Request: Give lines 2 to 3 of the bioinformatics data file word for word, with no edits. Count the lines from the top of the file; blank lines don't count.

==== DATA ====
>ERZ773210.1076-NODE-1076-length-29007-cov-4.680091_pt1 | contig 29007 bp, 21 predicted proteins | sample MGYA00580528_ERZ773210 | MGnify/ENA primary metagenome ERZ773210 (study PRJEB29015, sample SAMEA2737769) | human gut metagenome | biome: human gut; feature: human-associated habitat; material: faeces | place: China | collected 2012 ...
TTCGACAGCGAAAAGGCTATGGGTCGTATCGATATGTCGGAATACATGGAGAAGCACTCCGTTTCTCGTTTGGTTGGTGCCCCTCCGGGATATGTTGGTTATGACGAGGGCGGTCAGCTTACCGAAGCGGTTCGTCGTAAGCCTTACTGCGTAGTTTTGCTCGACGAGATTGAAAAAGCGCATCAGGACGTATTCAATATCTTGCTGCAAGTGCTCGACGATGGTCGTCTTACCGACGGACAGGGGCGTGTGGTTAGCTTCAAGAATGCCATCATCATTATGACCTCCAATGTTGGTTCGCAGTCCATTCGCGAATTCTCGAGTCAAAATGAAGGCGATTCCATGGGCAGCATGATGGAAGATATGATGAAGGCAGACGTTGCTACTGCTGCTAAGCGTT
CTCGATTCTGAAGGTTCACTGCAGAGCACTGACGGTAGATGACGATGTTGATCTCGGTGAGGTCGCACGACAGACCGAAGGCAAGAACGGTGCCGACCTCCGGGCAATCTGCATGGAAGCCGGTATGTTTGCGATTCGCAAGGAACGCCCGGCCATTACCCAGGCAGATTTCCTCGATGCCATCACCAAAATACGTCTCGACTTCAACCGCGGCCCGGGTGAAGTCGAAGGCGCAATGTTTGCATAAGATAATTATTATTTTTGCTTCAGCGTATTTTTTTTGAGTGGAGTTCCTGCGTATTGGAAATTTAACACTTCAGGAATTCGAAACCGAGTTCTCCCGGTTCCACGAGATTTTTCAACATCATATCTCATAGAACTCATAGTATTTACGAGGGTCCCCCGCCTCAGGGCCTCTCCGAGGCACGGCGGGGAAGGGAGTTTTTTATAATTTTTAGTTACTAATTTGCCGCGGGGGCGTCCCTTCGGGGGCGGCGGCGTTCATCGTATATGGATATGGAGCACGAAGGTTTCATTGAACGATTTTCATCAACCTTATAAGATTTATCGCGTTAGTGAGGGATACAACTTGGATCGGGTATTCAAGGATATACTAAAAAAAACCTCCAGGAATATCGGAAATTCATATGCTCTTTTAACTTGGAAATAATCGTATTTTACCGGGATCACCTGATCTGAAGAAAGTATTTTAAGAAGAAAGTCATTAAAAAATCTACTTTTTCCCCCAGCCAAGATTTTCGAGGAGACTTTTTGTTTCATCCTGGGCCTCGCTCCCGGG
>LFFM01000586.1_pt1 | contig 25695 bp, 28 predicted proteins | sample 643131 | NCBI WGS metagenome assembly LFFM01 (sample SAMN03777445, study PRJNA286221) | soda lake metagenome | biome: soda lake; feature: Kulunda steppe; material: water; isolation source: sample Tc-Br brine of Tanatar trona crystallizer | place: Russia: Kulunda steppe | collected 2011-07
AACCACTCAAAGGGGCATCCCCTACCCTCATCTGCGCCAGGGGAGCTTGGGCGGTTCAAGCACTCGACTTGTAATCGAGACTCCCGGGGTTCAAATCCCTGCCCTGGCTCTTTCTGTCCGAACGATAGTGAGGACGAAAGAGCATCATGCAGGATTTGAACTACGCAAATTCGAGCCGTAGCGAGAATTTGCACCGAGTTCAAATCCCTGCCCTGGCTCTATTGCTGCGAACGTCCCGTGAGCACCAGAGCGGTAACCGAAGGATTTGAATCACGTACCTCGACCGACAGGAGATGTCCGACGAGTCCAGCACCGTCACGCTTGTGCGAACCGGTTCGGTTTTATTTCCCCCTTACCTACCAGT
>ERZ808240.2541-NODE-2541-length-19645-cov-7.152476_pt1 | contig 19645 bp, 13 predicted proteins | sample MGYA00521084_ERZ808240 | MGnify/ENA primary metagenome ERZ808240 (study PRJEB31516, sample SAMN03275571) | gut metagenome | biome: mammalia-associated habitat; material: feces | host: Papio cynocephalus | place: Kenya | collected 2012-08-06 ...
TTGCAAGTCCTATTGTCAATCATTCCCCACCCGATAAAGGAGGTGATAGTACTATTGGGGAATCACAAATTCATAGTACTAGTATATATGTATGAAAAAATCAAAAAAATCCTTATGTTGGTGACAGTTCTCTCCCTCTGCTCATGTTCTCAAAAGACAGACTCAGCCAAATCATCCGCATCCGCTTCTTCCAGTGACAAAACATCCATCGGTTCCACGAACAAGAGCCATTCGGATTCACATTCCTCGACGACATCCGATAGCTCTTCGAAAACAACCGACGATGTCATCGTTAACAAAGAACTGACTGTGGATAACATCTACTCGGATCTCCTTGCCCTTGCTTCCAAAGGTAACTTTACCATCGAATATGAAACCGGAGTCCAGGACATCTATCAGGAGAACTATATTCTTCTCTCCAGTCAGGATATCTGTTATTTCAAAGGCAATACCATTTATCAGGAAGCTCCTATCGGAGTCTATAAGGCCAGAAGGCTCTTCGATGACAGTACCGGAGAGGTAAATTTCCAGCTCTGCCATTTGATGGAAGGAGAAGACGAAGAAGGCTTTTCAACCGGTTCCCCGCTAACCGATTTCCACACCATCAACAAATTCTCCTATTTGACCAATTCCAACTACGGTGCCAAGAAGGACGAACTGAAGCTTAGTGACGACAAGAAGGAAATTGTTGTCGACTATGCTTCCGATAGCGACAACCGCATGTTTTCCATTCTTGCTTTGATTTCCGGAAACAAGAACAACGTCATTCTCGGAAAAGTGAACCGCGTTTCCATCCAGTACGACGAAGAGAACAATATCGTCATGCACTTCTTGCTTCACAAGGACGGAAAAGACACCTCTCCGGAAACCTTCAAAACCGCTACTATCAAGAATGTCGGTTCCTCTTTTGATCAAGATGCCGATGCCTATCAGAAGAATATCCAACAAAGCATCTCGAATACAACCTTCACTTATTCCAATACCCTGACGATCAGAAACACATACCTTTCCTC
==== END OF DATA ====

TTCGACAGCGAAAAGGCTATGGGTCGTATCGATATGTCGGAATACATGGAGAAGCACTCCGTTTCTCGTTTGGTTGGTGCCCCTCCGGGATATGTTGGTTATGACGAGGGCGGTCAGCTTACCGAAGCGGTTCGTCGTAAGCCTTACTGCGTAGTTTTGCTCGACGAGATTGAAAAAGCGCATCAGGACGTATTCAATATCTTGCTGCAAGTGCTCGACGATGGTCGTCTTACCGACGGACAGGGGCGTGTGGTTAGCTTCAAGAATGCCATCATCATTATGACCTCCAATGTTGGTTCGCAGTCCATTCGCGAATTCTCGAGTCAAAATGAAGGCGATTCCATGGGCAGCATGATGGAAGATATGATGAAGGCAGACGTTGCTACTGCTGCTAAGCGTT
CTCGATTCTGAAGGTTCACTGCAGAGCACTGACGGTAGATGACGATGTTGATCTCGGTGAGGTCGCACGACAGACCGAAGGCAAGAACGGTGCCGACCTCCGGGCAATCTGCATGGAAGCCGGTATGTTTGCGATTCGCAAGGAACGCCCGGCCATTACCCAGGCAGATTTCCTCGATGCCATCACCAAAATACGTCTCGACTTCAACCGCGGCCCGGGTGAAGTCGAAGGCGCAATGTTTGCATAAGATAATTATTATTTTTGCTTCAGCGTATTTTTTTTGAGTGGAGTTCCTGCGTATTGGAAATTTAACACTTCAGGAATTCGAAACCGAGTTCTCCCGGTTCCACGAGATTTTTCAACATCATATCTCATAGAACTCATAGTATTTACGAGGGTCCCCCGCCTCAGGGCCTCTCCGAGGCACGGCGGGGAAGGGAGTTTTTTATAATTTTTAGTTACTAATTTGCCGCGGGGGCGTCCCTTCGGGGGCGGCGGCGTTCATCGTATATGGATATGGAGCACGAAGGTTTCATTGAACGATTTTCATCAACCTTATAAGATTTATCGCGTTAGTGAGGGATACAACTTGGATCGGGTATTCAAGGATATACTAAAAAAAACCTCCAGGAATATCGGAAATTCATATGCTCTTTTAACTTGGAAATAATCGTATTTTACCGGGATCACCTGATCTGAAGAAAGTATTTTAAGAAGAAAGTCATTAAAAAATCTACTTTTTCCCCCAGCCAAGATTTTCGAGGAGACTTTTTGTTTCATCCTGGGCCTCGCTCCCGGG